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HT Brunch Cover Story: Confessions of a bright young star – brunch feature

From as far back as I can remember, I wanted to be anything but an actor. The thought of being an actor terrified me because it always seemed so risky, so unstable. With my mother and grandfather in the business, I’ve seen how high the highs can be and how low the lows can be. And on seeing how volatile and unpredictable a career in the film industry can be, I decided I didn’t want any part of it. I wanted something stable and structured; a profession where I could make confident and secure long-term plans. So much so, that at one point I even convinced myself I wanted to become a lawyer because I thought arguing with my mother and successfully extending my curfew by 30 minutes meant I would effectively be able to handle high-profile criminal cases. It wasn’t logical, but still seemed more practical to me than being an actor. 

Help! it’s a new world!

I was at New York University doing a four-year undergraduate degree in filmmaking, when I was put into a class where I had to act. I will never forget the moment I began acting; it’s hard to describe what I felt in that moment, but it was as though all the resistance that I had felt towards acting had suddenly turned into a very intense attraction. All the logical thoughts and plans I had planted in my head began uprooting themselves and falling out. And just like that, all my plans had changed. I suddenly had none. As terrifying as that was, it was exhilarating. 

Alaya used to be  practical and logical and never was a superstitious person before becoming an actor. On her: Outfit, Imane Design; belt, The Pink Porcupine; accessories, Outhouse Jewellery

Alaya used to be practical and logical and never was a superstitious person before becoming an actor. On her: Outfit, Imane Design; belt, The Pink Porcupine; accessories, Outhouse Jewellery
(
Subi Samuel
)

I had suddenly entered a new world that I had so deeply rejected for such a long time. I was challenging so many of my beliefs and notions. I used to be practical, and logical, I was never a superstitious person; back in my school days I remember all my friends would get so worked up if anyone stepped over their legs because it’s supposed to “stunt your height.” On the other hand, the rebellious non-believer in me would encourage people to step over me because superstitions seemed so silly.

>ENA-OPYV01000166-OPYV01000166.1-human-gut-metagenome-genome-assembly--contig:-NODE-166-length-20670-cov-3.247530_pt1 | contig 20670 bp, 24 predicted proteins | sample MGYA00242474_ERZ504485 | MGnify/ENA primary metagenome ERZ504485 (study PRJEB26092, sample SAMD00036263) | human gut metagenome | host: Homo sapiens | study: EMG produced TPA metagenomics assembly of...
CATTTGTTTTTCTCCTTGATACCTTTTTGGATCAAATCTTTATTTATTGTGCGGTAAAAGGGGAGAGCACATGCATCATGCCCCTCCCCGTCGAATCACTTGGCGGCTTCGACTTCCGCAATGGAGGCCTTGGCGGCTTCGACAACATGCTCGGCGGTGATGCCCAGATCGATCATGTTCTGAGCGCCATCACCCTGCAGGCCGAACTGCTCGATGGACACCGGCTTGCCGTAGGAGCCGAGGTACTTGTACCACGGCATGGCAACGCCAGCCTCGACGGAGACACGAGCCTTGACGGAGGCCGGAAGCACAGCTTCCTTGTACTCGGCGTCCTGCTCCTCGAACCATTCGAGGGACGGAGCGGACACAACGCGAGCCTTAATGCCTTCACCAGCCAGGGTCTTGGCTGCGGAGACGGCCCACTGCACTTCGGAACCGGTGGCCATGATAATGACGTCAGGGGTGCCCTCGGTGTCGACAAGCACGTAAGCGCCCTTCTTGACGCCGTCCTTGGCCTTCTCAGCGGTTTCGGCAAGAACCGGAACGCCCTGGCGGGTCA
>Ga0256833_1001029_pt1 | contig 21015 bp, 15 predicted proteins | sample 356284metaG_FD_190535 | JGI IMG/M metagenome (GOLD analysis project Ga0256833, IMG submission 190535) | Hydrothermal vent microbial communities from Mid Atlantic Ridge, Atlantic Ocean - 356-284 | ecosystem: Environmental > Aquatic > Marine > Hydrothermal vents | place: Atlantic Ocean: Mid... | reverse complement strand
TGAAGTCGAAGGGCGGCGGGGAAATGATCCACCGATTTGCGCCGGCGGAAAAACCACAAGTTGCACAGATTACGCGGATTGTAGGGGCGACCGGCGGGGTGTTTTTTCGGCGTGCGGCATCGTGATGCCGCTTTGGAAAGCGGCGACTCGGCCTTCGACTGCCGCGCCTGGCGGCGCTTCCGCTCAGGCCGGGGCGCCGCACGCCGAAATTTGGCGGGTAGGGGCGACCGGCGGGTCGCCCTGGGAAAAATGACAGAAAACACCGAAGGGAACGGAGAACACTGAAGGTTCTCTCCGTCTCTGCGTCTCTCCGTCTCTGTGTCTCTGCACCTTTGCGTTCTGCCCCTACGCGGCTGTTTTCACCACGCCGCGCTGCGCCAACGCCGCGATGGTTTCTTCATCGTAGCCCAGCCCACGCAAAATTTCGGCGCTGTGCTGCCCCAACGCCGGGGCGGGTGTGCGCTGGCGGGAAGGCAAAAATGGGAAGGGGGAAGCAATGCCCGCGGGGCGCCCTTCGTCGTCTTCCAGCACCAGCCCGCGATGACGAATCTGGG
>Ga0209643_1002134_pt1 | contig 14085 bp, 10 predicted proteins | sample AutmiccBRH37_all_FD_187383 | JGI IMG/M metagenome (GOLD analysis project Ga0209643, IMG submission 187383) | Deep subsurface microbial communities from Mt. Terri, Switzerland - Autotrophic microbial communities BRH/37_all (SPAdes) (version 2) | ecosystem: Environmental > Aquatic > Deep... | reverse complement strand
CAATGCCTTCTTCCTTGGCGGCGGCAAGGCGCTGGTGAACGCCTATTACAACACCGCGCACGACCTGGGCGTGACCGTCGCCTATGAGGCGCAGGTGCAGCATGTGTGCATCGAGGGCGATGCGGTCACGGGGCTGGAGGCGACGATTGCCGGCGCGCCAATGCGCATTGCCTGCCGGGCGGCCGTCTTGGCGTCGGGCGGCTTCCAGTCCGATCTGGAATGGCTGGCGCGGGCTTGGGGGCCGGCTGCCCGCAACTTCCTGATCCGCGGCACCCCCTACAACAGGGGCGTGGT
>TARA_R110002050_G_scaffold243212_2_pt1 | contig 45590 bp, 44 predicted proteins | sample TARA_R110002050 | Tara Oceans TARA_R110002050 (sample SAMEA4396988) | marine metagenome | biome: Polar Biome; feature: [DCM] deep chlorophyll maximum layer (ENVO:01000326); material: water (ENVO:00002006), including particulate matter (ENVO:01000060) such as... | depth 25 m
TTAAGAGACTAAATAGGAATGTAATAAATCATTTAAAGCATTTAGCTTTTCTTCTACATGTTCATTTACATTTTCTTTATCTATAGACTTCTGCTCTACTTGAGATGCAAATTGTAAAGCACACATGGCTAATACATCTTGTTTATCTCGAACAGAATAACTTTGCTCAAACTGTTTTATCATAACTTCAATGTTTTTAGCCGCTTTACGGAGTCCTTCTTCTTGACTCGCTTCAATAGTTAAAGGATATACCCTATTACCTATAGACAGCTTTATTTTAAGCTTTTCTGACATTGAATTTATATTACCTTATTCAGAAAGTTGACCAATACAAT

“I was a rebellious non-believer, superstitions seemed silly. But now, being part of a profession that relies on talent and luck has made me the most superstitious person you can meet!” —Alaya F

Even though the superstition Gods won on that one and it totally backfired on me, deciding to be part of a profession that I believed relied so heavily on not just talent but also on luck made me one of the most superstitious people you’d meet. I’ve now consulted numerologists and changed the spelling of my name three times, I’ve read every astrological report there is, I pray for success every single time the clock strikes 11:11, I won’t sign contracts on certain days and I aggressively knock on my head at least 50 times a day because “touch wood” everything is going well.

The old me would have laughed at this version of me, but suddenly being in a profession that is so uncertain, and so volatile, I found myself constantly living in limbo between the joy and fear that “luck” brought me.

Alaya F with her granddad Kabir Bedi (left) and mother Pooja Bedi (right)

Alaya F with her granddad Kabir Bedi (left) and mother Pooja Bedi (right)

The ‘at the moment’ factor

Amidst all these new concepts and ideas that had suddenly invaded my mental space, I scoured through my thoughts to find some logic. And so logically I made an 11:11 wish and asked for something concrete to hold onto and keep me sane. As I opened my eyes, I saw my friend’s cook making a TikTok (video) to an old Hindi song while he cut vegetables in the kitchen. Out of curiosity, I found his profile and to my surprise, he had a solid 10k followers and some of his videos had significant views.